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  • Tracy Tyler

Conflict Resolution Tips Learned as a Middle Child (AKA Peacemaker!)

As a middle child, I am the ultimate peacemaker! I like everything to go smoothly and would prefer little or no conflict. It took me a while to understand that it is NOT possible, and in a work environment, conflict is necessary, will happen, and it’s your job to create an environment that makes it healthy. When I look back on some of my least proud moments as a leader, they are typically centered around not confronting a real issue head on. I can’t think, though, of a time when I regretted confronting an issue.

With that said, here’s my advice to CEO's and Senior Leaders on conflict:

1. Get comfortable with it! Conflict can be a good thing and shouldn’t be avoided. If you create an environment where conflict resolution doesn’t happen, you will drive it underground. People will have “secret” conversations about what they think should happen and thus begins the slippery slope that leads to an erosion of trust and honesty.

2. Discuss it with your leadership team. How do they want to manage conflict? Involve them in the solution, decide on the “rules of engagement”, and hold each other accountable. Agreeing to be clear and truthful about the issues, taking responsibility for your own behavior, and willingness to compromise is a good start. From there, you and your leadership team have to “walk the talk” by setting a good example.

3. Use it to build and reinforce your culture and core values. I haven’t seen a set of core values that doesn’t include trust, respect, or integrity. If you don’t create the environment where it is safe to confront issues, you will never have trust, or respect, or integrity as part of your culture.

4. Build your team around it. You can use conflict resolution to promote deeper understanding between your team members and this will help you learn what truly motivates and demotivates them. Trust and respect grow exponentially when your team experiences a genuine sense of honesty.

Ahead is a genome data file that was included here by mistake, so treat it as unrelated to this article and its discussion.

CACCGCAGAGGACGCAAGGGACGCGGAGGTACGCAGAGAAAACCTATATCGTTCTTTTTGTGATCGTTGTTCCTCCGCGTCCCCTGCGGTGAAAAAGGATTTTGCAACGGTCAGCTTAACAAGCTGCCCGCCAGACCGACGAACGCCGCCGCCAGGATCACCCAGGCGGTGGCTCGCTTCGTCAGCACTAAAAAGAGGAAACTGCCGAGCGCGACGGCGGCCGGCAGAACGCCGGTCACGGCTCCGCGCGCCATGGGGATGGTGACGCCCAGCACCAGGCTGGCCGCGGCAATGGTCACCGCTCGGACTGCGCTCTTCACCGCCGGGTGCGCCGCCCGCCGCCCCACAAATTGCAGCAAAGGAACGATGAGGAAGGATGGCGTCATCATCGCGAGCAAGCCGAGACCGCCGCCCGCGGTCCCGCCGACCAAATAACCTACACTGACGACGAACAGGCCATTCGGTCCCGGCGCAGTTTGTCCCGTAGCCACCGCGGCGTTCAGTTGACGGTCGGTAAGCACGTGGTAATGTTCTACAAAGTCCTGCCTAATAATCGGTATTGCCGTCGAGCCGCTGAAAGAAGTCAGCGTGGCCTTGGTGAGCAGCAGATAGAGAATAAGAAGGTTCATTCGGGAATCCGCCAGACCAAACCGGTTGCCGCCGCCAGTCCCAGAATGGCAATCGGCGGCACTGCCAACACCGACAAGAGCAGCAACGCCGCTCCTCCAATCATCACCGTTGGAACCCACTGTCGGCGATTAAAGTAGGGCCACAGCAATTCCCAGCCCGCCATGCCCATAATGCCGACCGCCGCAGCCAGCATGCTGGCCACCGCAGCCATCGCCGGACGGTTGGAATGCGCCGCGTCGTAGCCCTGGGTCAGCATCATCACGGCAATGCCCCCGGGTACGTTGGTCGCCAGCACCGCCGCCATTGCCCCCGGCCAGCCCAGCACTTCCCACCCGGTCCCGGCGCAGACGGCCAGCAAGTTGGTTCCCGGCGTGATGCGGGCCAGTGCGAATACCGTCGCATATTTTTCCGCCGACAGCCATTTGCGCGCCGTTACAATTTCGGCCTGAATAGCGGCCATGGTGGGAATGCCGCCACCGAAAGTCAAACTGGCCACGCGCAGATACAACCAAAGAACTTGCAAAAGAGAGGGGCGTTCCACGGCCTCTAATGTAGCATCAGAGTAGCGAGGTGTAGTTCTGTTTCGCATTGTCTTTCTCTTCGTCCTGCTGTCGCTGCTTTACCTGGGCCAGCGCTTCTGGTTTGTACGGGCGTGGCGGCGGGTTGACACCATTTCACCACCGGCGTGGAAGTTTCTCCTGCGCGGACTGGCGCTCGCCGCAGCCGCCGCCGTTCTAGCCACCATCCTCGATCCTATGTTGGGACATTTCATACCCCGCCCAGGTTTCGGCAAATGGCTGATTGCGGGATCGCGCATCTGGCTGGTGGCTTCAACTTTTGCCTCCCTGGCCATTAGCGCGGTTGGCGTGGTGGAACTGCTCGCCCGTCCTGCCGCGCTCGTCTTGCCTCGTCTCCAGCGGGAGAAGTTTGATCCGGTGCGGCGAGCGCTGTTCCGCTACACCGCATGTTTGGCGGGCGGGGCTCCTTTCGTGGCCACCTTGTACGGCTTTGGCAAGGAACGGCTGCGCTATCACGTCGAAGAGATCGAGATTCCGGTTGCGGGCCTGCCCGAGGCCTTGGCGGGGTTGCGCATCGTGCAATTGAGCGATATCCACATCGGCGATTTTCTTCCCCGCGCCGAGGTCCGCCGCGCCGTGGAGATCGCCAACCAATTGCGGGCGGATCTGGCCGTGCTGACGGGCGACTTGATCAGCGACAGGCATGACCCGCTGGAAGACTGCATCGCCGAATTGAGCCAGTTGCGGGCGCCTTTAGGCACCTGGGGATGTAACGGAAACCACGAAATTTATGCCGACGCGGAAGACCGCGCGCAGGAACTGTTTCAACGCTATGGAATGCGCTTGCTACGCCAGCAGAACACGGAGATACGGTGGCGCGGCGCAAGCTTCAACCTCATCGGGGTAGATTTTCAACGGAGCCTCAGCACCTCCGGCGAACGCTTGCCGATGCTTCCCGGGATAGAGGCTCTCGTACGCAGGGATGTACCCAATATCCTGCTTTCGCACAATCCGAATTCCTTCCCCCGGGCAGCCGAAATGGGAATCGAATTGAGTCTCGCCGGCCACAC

5. Don’t wait! Confront issues in “real time”. The longer you wait, the more you risk escalation, people digging into their position, and the harder it becomes to resolve.

6. Use your listening and coaching skills! You don’t have to solve every problem. Listen to understand and then support your team. Coach to help your team develop the skills to manage conflict on their own.

7. Just do it! It’s the only way. There is no one way or magic formula. Be open and honest about your intent. Don’t give up if you make mistakes. Your vulnerability will go a long way in setting the tone for others.

Trust me, you will be pleasantly surprised by the transformation you see and feel once you make confronting and addressing issues a part of your culture. Make no mistake, though, your team will be watching you and you must lead by showing them how do it and making it safe.

When someone came to me with an issue that they hadn’t discussed with the person (or people) involved, I would always ask them, “If someone had this issue with you, would you rather them approach you to resolve it, or talk to someone else about it?” In my 25+ years of asking this question, I never had anyone say that they wouldn’t want to be approached directly. Hmmm. I think that pretty much speaks for itself!

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